Egypt protests go on as gov’t cracks down

Egyptian riot police gather near burning tires as a demonstrator throws an object toward in Cairo.

Police fought with thousands of Egyptians who defied a government ban yesterday to protest against President Hosni Mubarak’s 30-year-old rule, firing tear gas at the crowds and dragging away demonstrators.

Protesters burned tires and hurled stones at police as groups gathered at different parts of the capital Cairo.

The scenes were unprecedented in the country, one of the United States’ closest Middle East allies, and follow the overthrow two weeks ago of another long-serving Arab strongman, Tunisian leader Zine al-Abidine Ben Ali, in a popular revolt.

Activists had called on people to rally again after a “Day of Wrath” on Tuesday of anti-government demonstrations across Egypt in which three protesters and one policeman were killed.

Security forces have arrested about 500 demonstrators over the two days, an Interior Ministry source said. Witnesses said officers, some in civilian clothes, hauled away people and bundled them into unmarked vans.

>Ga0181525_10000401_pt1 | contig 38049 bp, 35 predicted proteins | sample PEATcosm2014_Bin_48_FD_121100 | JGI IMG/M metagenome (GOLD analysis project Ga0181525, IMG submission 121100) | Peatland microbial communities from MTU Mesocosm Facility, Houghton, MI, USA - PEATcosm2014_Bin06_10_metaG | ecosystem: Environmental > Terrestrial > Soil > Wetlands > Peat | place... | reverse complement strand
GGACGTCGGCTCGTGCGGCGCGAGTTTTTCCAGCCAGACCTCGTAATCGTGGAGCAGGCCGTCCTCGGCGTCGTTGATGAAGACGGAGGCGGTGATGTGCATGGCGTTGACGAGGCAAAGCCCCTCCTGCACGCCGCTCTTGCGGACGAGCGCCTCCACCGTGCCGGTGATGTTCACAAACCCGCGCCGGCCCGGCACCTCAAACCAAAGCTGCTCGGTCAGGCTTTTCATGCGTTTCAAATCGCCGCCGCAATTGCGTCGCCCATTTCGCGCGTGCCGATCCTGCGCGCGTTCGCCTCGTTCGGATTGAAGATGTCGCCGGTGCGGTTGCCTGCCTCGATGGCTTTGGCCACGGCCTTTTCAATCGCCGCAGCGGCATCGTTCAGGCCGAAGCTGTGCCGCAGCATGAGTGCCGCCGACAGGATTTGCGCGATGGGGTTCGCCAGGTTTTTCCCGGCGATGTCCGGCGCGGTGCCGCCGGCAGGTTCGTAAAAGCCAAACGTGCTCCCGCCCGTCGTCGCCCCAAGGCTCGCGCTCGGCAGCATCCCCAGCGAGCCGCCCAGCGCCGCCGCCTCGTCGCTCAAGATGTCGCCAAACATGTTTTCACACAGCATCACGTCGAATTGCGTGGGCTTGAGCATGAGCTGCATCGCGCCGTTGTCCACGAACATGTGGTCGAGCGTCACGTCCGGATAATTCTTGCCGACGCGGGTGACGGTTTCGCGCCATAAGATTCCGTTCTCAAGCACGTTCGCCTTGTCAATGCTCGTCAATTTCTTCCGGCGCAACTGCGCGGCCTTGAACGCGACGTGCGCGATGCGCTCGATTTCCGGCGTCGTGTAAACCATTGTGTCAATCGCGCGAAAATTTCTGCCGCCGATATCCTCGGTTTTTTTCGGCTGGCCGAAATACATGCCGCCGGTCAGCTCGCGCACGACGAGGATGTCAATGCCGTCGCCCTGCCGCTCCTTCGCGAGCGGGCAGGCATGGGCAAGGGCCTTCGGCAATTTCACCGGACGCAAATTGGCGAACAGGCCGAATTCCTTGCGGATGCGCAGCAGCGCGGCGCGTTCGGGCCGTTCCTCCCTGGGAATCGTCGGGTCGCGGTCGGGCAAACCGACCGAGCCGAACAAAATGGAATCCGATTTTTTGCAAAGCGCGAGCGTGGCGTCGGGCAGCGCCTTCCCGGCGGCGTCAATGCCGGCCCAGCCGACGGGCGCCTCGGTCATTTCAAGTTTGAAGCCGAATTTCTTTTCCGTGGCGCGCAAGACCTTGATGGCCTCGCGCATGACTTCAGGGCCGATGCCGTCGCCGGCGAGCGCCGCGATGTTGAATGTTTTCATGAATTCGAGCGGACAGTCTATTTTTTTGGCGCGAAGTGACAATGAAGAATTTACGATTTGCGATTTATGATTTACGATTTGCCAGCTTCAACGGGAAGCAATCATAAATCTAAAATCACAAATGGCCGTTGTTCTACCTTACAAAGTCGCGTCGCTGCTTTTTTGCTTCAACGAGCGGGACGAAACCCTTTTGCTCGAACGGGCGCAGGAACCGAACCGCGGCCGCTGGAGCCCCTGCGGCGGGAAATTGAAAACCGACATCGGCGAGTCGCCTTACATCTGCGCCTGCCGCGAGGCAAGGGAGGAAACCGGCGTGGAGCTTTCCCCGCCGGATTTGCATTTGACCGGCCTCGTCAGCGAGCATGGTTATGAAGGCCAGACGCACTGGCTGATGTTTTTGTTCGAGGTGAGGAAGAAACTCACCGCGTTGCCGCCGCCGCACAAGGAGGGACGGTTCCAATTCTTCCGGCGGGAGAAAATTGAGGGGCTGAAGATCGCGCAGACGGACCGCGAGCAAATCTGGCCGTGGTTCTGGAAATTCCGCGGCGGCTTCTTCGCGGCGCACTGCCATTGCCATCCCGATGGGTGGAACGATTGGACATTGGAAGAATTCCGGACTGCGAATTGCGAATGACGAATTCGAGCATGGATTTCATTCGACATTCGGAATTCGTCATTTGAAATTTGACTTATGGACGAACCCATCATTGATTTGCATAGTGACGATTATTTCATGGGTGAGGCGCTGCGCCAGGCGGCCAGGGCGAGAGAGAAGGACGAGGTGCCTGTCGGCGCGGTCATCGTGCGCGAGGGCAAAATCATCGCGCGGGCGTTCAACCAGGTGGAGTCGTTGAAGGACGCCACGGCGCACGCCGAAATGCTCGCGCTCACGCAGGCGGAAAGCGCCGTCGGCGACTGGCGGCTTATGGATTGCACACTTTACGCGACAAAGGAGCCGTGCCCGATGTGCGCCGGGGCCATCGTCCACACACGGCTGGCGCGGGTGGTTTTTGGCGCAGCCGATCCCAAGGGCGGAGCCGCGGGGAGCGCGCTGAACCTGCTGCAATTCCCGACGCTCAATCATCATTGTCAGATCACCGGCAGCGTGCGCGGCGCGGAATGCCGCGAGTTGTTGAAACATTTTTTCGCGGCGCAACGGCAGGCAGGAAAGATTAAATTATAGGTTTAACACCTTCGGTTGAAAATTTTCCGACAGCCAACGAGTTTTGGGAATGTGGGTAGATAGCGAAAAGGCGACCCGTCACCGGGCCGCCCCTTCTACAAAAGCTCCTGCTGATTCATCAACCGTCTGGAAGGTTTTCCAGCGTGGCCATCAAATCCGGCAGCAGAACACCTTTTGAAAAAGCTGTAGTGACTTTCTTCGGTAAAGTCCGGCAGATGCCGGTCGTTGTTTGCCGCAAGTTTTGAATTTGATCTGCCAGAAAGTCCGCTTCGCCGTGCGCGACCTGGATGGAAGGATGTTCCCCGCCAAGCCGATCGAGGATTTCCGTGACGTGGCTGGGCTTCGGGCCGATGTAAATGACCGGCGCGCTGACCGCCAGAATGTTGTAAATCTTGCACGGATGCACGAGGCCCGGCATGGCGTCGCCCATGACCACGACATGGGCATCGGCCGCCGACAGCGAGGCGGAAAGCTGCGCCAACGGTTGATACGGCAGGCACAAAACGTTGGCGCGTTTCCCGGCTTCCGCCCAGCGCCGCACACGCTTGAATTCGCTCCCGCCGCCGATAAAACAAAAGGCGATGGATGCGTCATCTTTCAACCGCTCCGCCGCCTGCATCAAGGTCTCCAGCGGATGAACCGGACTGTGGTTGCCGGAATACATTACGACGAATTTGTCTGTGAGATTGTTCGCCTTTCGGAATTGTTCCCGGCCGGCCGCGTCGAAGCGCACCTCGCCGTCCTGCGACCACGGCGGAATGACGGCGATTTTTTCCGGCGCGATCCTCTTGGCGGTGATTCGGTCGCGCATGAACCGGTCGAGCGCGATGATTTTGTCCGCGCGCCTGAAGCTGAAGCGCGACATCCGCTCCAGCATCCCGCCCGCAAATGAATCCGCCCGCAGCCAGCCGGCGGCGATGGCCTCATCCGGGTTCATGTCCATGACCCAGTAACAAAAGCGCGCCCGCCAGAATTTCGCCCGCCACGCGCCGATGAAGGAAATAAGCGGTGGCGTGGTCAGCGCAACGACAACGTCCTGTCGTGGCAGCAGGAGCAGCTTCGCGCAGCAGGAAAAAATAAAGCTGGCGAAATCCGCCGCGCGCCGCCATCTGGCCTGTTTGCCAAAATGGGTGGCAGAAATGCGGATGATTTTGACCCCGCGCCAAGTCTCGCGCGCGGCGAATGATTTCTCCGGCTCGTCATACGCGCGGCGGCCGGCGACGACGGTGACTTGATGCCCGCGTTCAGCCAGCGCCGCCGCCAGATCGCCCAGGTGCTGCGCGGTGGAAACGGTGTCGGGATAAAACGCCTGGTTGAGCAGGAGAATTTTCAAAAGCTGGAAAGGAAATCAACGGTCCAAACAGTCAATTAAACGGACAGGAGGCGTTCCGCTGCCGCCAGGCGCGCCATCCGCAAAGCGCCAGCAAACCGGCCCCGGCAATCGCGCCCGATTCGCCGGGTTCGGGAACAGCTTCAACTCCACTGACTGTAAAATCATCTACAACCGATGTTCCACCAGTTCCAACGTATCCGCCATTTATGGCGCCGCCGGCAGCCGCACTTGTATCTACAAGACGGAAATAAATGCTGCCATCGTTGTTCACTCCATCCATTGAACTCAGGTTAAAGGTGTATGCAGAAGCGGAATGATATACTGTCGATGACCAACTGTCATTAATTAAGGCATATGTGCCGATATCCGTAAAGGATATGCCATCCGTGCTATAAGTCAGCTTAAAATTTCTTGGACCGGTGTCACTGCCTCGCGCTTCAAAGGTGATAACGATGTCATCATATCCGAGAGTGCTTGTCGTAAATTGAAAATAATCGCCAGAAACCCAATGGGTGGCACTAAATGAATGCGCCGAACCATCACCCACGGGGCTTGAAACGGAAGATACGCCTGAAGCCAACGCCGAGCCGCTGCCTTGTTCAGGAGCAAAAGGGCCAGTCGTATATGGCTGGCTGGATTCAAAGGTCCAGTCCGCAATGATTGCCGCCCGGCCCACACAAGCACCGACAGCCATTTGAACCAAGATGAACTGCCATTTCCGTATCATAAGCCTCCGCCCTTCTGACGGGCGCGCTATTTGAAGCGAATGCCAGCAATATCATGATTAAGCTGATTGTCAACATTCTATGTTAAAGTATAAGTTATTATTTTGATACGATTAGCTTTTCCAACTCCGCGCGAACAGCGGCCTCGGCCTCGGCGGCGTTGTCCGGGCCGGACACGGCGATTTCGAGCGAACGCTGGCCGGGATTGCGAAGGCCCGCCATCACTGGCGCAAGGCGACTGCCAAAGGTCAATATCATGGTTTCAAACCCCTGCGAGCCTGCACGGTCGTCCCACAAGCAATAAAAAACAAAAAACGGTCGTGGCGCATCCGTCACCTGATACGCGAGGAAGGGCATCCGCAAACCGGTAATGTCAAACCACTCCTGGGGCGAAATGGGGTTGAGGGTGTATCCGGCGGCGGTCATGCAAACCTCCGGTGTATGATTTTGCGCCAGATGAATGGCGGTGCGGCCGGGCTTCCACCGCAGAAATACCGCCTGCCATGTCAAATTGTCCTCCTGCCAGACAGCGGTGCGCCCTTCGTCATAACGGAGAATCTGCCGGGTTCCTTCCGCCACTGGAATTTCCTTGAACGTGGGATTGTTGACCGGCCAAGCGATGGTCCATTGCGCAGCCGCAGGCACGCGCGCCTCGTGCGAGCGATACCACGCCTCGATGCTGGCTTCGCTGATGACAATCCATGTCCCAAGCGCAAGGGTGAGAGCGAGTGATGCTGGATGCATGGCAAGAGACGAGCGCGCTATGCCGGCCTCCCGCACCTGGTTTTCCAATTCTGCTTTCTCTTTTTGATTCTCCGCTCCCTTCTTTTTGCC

Police fired shots into the air near the central Cairo court complex, witnesses said. In another area, they drove riot trucks into a crowd of about 3,000 people to force them to disperse.

The coordinated protests were unlike anything witnessed in Egypt since Mubarak came to power in 1981 after President Anwar Sadat was assassinated by Islamists.

Social not-working

Social networking sites have been a key means of communication for the protesters. Egyptians complained Facebook and Twitter were blocked, though the government denied it.

The United States said Egypt was still a “close and important ally.” But U.S. Secretary of State Hillary Clinton urged the government to allow peaceful protests and not to block the sites.

Demands posted on Facebook included the resignation of Mubarak and Prime Minister Ahmed Nazif, the dissolution of parliament and formation of a national unity government.



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